If your startup can’t be bothered with social media or has no plan to take advantage of it, then you are at risk. But simply jumping in is not enough. Before spending money and time being a user, you must understand how it can help you and your business. Using it randomly or incorrectly is a waste of your precious time.
Sherrie Madia and Paul Borgese have addressed the positives of this challenge in their book, “The Social Media Survival Guide,” on “everything you need to know to grow your business exponentially with social media.” They also identify the five critical social media mistakes that I often see:
- Diving in without a strategic plan. Don’t start podcasting, blogging, tweeting, “friending” on Facebook, and posting YouTube videos until you know your message, who will manage them, who your audience is, and how they and you will benefit from the content and relationship.
- Not having a social media policy. Your social media policy needs to outline how team members behave in the online universe during and outside of work. It should include education on style preferences and confidentiality. All employee messaging should be aligned with your company’s values and brand.
- Failing to tailor the plan to your target audience. Focus on the sites, tools, and applications your target audience uses. Is your audience out walking in the park without technology, or are they technology lovers who never part with their iPhones? You can research your target market to find out who they are and how to reach them.
- Producing weak, unfocused, or unhelpful content. The same messaging rules that apply to classic public relations and branding apply to social media. Create strong, intelligent, well-thought-out content. Don’t waste their time with self-serving self-promotion. Give them something they can use – tips, incentives, new ideas, fun, and inspiration.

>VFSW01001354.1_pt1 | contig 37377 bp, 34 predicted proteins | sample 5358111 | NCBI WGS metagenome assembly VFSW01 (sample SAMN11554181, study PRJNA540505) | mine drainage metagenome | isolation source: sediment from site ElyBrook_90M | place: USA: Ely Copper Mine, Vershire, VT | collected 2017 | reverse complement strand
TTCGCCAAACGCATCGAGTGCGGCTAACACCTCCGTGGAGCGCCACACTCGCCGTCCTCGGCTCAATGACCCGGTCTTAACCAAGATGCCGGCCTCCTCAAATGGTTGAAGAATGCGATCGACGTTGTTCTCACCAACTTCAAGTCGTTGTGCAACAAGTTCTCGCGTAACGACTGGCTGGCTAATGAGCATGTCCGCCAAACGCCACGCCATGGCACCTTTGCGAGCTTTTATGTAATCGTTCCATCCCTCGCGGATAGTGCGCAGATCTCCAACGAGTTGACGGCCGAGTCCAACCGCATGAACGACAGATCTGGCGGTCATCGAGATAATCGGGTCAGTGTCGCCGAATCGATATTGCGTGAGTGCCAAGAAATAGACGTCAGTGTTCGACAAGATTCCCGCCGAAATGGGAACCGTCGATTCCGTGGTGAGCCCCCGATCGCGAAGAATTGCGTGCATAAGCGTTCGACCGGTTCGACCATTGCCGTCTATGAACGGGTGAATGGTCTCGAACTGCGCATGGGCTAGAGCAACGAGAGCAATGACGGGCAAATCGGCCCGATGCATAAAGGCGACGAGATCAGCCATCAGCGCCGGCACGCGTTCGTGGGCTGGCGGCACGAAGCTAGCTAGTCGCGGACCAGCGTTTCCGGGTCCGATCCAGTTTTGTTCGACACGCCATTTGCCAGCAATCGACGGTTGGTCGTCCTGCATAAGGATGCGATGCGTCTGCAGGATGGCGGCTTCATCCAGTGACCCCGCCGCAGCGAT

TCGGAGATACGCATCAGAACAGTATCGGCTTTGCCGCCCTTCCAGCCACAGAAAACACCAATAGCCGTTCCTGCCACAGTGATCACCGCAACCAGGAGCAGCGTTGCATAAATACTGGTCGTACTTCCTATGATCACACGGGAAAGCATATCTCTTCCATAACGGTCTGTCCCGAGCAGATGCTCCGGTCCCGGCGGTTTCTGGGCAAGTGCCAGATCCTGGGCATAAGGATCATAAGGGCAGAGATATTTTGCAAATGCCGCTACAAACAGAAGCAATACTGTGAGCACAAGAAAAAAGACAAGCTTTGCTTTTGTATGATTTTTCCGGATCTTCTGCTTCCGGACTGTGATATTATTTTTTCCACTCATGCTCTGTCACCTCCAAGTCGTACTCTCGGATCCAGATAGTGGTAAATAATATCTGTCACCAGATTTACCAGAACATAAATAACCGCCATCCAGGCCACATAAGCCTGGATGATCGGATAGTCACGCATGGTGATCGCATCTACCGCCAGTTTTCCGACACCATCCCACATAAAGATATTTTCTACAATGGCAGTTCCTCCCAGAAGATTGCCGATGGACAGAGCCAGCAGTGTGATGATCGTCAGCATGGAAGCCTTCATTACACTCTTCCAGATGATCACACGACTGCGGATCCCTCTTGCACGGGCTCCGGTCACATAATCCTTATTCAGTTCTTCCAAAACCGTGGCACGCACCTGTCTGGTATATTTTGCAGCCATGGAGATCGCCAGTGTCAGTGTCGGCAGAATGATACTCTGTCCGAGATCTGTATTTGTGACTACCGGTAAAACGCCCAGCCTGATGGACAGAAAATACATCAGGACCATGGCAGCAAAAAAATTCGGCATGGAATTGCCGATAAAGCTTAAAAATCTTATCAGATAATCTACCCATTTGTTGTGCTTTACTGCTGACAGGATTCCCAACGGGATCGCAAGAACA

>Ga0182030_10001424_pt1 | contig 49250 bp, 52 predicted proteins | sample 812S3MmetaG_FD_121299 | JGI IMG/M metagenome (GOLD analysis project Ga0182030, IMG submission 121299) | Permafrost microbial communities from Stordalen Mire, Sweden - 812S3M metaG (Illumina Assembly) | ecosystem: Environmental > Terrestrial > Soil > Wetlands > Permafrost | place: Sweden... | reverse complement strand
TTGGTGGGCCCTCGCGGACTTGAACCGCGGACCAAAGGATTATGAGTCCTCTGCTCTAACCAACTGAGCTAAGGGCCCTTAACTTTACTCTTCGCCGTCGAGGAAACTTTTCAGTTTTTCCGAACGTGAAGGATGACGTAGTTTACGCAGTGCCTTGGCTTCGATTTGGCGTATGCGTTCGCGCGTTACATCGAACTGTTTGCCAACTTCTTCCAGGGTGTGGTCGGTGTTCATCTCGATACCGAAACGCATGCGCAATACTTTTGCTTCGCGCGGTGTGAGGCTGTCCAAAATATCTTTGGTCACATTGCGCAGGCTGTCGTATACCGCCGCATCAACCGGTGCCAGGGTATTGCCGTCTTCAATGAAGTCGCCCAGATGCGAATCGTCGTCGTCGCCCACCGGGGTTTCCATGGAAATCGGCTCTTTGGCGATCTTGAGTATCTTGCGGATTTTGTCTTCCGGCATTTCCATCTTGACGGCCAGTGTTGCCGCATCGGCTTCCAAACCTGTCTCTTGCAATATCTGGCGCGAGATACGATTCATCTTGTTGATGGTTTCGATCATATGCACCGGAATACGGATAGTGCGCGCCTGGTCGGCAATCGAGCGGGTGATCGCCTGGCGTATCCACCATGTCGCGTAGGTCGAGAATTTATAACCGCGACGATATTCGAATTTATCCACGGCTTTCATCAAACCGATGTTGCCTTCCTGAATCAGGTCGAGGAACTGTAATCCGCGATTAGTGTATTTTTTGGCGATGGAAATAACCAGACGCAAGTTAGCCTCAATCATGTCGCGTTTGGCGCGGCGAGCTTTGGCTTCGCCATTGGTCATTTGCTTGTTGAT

- Allowing your social media efforts to stagnate. Gone are the days when companies could put up a website that came across like an electronic business card. Social media is about maintaining a dynamic conversation between you and your customers. Done right, it’s not a one-off campaign by a handful of staff; it’s a long-term commitment.
To avoid these mistakes and create compelling and relevant content, you need to focus your startup on the following initiatives:
- Develop a social media plan that targets a specific audience and your business objectives.
- Combine social media seamlessly within your traditional marketing plan.
- Use social media to engage customers in new ways and sharpen your brand.
- Find the right people to staff your campaign and curate its content and evolution.
- Manage your “e-reputation” and avoid the most common mistakes of social media novices.
- Measure the effectiveness of your efforts and expenditures – as well as those of competitors.
- Turn your social media efforts into profit rather than just another expense.
According to the “Small Business Marketing Forecast 2012” from Ad-ology, Social media for small business marketing has reached its tipping point. Just ten percent said they would not use social media in 2012, down from 24 percent in 2011 and 39 percent in 2010. Lead generation continues to be the most significant benefit of social networking for U.S. small businesses. Other benefits cited in the survey were keeping up with the industry, monitoring online conversations, and finding vendors/suppliers.
Many companies believe that getting involved in social media is easy. They mistakenly assume that anyone who uses Facebook, YouTube, and Twitter for personal networking can do it for business. But personal versus business use requires two dramatically different skill sets. I recommend you “test the waters” before you jump, but sitting on the sidelines won’t get you there. Use the many resources available, like the Internet and this book, but now is the time to start.